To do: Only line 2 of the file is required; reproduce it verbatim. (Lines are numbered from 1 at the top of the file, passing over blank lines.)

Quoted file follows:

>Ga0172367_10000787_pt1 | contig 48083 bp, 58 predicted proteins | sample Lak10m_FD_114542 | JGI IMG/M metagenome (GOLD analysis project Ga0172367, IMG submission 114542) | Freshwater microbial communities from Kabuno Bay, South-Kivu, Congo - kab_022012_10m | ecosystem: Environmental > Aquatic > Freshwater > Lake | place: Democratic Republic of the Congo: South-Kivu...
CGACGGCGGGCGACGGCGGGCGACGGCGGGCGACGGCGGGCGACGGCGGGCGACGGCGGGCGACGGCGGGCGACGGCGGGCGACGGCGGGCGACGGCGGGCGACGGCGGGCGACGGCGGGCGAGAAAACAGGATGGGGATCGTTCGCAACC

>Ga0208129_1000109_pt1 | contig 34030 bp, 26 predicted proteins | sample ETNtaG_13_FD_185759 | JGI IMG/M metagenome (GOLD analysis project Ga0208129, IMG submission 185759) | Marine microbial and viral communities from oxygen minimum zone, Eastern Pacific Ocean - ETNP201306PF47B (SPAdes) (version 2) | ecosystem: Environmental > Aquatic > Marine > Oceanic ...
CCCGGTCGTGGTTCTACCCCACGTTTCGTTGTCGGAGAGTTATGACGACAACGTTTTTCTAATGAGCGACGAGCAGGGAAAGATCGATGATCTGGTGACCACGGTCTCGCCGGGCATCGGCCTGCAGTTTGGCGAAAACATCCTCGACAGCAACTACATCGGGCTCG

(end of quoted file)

CGACGGCGGGCGACGGCGGGCGACGGCGGGCGACGGCGGGCGACGGCGGGCGACGGCGGGCGACGGCGGGCGACGGCGGGCGACGGCGGGCGACGGCGGGCGACGGCGGGCGACGGCGGGCGAGAAAACAGGATGGGGATCGTTCGCAACC